Authorities expanded their use of draconian sedition and counter terrorism laws to stifle dissent, control media, and strictly regulated civil society groups critical of government actions or policies.
In 2021, the Pakistan government intensified its efforts to control the media and curtail dissent. Authorities harassed, and at times detained, journalists and other members of civil society for criticizing government officials and policies. Violent attacks on members of the media also continued.
The authorities expanded their use of draconian sedition and counter terrorism laws to stifle dissent, and strictly regulated civil society groups critical of government actions or policies. Authorities also cracked down on members and supporters of opposition political parties.
Women, religious minorities, and transgender people continue to face violence, discrimination, and persecution, with authorities failing to provide adequate protection or hold perpetrators to account. The government continues to do little to hold law enforcement agencies accountable for torture and other serious abuses.
Freedom of expression and attacks on civil society groups
A climate of fear impedes media coverage of abuses by both government security forces and militant groups. Journalists who face threats and attacks have increasingly resorted to self-censorship. Media outlets have come under pressure from authorities not to criticize government institutions or the judiciary. In several cases in 2021, government regulatory agencies blocked cable operators and television channels that had aired critical programs.
Several journalists suffered violent attacks in 2021. On April 20, an unidentified assailant shot and wounded Absar Alam, a television journalist, outside his house in Islamabad. Alam has been a prominent critic of the government. On May 25, Asad Ali Toor, a journalist, was assaulted by three unidentified men who forcibly entered his apartment in Islamabad, bound and gagged him and severely beat him. A few days later, on May 29, the Geo news channel “suspended” its talk show host Hamid Mir after he spoke at a protest in solidarity with Toor.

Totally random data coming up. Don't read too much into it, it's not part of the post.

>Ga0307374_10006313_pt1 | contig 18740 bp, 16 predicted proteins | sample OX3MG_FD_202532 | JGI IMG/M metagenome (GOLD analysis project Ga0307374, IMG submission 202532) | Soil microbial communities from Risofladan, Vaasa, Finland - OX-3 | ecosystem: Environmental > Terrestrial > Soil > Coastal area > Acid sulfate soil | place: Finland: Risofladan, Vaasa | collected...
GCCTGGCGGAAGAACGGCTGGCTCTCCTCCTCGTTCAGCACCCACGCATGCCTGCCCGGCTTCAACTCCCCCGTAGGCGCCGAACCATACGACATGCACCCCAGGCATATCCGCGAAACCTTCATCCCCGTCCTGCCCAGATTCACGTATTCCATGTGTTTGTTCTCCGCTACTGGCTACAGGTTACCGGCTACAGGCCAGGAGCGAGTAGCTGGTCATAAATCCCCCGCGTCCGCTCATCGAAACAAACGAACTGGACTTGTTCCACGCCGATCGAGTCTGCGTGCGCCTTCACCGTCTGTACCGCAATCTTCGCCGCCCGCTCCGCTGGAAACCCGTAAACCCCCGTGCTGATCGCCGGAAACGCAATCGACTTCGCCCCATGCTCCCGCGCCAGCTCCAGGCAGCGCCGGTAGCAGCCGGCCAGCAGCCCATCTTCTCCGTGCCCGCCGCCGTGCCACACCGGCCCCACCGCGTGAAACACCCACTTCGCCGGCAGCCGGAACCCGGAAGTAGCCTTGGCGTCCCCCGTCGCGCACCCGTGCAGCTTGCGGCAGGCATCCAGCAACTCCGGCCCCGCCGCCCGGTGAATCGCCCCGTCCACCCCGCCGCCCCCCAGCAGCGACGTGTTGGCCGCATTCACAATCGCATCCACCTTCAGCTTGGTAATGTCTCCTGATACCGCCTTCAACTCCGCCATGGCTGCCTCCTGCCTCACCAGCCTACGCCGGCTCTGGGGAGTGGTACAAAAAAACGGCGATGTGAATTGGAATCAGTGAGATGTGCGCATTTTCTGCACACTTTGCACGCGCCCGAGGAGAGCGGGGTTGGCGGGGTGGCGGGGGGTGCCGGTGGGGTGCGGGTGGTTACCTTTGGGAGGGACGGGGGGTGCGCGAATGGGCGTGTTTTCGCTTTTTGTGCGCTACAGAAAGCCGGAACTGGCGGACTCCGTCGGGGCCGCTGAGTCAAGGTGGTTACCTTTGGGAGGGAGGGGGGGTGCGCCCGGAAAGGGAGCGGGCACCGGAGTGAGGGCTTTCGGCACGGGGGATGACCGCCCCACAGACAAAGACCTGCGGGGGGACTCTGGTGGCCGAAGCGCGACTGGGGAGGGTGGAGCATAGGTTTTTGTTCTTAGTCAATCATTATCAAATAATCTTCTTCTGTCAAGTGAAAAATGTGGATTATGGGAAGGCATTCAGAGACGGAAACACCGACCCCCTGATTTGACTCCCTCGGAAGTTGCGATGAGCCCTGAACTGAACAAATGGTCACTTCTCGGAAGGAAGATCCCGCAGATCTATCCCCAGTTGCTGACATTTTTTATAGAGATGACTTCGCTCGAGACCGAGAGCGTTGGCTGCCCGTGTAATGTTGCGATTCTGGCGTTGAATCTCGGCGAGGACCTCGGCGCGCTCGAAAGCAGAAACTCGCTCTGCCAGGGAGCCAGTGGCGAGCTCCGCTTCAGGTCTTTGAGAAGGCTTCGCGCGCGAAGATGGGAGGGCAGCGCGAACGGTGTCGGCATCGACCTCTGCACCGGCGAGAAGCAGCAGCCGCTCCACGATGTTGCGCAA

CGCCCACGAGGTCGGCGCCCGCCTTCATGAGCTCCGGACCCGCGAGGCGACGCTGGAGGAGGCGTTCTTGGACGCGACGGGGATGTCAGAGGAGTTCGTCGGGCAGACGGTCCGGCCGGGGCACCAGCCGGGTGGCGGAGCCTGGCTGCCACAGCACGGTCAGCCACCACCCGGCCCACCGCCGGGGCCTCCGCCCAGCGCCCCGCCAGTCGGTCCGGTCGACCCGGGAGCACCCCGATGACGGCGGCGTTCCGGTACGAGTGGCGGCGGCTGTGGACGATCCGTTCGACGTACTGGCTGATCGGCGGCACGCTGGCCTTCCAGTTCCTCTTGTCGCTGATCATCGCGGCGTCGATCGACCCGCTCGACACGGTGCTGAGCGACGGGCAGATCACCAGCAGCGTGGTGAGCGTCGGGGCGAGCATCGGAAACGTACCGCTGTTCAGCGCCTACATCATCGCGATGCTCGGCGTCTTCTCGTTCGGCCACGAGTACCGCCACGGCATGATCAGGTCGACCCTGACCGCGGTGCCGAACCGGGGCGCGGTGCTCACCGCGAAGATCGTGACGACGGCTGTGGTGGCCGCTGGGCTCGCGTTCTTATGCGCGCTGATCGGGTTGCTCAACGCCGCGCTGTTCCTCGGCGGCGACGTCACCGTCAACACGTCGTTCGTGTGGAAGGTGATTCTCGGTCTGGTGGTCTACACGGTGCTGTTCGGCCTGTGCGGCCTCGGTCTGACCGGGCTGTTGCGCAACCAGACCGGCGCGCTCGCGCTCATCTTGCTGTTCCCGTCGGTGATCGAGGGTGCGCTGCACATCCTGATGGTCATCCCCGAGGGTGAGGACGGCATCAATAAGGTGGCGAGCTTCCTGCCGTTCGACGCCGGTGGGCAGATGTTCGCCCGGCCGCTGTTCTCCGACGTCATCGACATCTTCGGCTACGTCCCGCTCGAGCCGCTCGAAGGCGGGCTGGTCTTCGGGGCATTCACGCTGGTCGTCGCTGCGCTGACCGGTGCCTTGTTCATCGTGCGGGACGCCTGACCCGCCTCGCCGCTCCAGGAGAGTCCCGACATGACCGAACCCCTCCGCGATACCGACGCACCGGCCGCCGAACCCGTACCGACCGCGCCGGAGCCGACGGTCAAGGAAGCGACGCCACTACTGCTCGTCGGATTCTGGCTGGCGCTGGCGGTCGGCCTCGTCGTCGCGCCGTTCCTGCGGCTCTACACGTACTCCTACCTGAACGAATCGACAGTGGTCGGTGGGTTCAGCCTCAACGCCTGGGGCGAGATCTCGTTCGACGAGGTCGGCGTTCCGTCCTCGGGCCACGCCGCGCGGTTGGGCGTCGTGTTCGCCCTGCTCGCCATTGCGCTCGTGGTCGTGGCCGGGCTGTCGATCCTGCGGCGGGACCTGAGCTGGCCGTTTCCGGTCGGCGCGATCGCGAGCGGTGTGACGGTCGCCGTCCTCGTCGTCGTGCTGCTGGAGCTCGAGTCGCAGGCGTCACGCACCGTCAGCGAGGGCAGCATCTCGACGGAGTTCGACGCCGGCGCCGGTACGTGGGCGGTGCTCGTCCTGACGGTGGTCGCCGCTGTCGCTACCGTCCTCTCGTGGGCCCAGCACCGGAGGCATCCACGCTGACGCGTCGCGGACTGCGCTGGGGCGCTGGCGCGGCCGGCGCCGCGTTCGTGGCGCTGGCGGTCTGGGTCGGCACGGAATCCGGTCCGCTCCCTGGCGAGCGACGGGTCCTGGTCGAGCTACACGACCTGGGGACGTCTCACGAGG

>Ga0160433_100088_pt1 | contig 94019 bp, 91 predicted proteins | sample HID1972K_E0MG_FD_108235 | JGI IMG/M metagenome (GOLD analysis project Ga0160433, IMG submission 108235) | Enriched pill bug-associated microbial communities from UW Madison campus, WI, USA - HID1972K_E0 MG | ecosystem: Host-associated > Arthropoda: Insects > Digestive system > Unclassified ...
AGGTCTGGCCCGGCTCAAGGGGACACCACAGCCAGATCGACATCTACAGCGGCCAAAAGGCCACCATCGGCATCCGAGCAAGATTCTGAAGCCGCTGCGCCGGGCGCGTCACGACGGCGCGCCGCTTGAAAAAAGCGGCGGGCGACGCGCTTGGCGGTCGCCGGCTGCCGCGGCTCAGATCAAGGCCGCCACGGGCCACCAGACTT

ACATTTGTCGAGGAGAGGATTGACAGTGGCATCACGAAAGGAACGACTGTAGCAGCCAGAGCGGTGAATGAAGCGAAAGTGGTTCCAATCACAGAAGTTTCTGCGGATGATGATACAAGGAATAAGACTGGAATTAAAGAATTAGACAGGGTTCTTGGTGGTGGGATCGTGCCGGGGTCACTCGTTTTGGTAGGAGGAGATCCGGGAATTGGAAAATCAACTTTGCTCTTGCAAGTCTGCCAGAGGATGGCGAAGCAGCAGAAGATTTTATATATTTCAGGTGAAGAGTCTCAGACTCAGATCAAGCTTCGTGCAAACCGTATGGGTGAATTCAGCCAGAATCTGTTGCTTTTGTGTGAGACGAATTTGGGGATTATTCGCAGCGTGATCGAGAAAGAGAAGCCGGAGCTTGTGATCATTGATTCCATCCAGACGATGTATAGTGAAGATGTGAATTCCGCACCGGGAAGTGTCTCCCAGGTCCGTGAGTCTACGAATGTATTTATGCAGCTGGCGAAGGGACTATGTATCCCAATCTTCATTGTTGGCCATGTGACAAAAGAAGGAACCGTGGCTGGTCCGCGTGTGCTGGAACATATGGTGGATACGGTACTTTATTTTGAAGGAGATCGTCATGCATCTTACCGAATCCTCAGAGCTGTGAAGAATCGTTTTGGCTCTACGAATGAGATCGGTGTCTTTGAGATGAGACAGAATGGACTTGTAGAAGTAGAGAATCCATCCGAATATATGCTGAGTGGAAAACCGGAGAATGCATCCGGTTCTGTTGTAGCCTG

Nongovernmental organizations (NGOs) reported intimidation, harassment, and surveillance of various by government authorities. The government used the “Regulation of INGOs in Pakistan” policy to impede the registration and functioning of international humanitarian and human rights groups.
Freedom of religion and belief
Members of the Ahmadiyya religious community continue to be a major target for prosecutions under blasphemy laws as well as specific anti-Ahmadi laws. Militant groups and the Islamist political party Tehreek-e-Labbaik (TLP) accuse Ahmadis of “posing as Muslims” that the Pakistan penal code also treats as a criminal offense.
According to a Pakistani human rights organization, the Centre for Social Justice, at least 1,855 people were charged under Pakistan’s blasphemy laws between 1987 and February 2021.
On May 17, dozens of people attacked a police station in Islamabad to lynch two brothers charged with blasphemy, breaking into the facility and battling with police officers before the station was brought under control. No one was prosecuted.
On June 4, the Lahore High Court acquitted a Christian couple, Shafqat Emmanuel and Shagufta Kausar, of blasphemy after spending seven years on death row. The couple was convicted in 2014 of sending “blasphemous” texts to a mosque cleric.
In August, an 8-year-old Hindu boy in Rahim Yar Khan, Punjab, became the youngest person to ever be charged with blasphemy in Pakistan after he was accused of defiling a carpet at a religious seminary. Following his release on bail, a mob attacked a Hindu temple, causing damage. All charges against the child were subsequently dropped.
Police and Security Forces Abuses
Pakistan law enforcement agencies were responsible for numerous human rights violations, including detention without charge and extrajudicial killings.
Pakistan has still not enacted a law criminalizing torture despite Pakistan’s obligation to do so under the UN Convention against Torture. In July, the Pakistan Senate unanimously approved a critically important bill outlawing police torture and otherwise seeking to prevent deaths in police custody.
Pakistan has more than 4,600 prisoners on death row, one of the world’s largest populations facing execution. Those on death row are often from the most marginalized sections of society.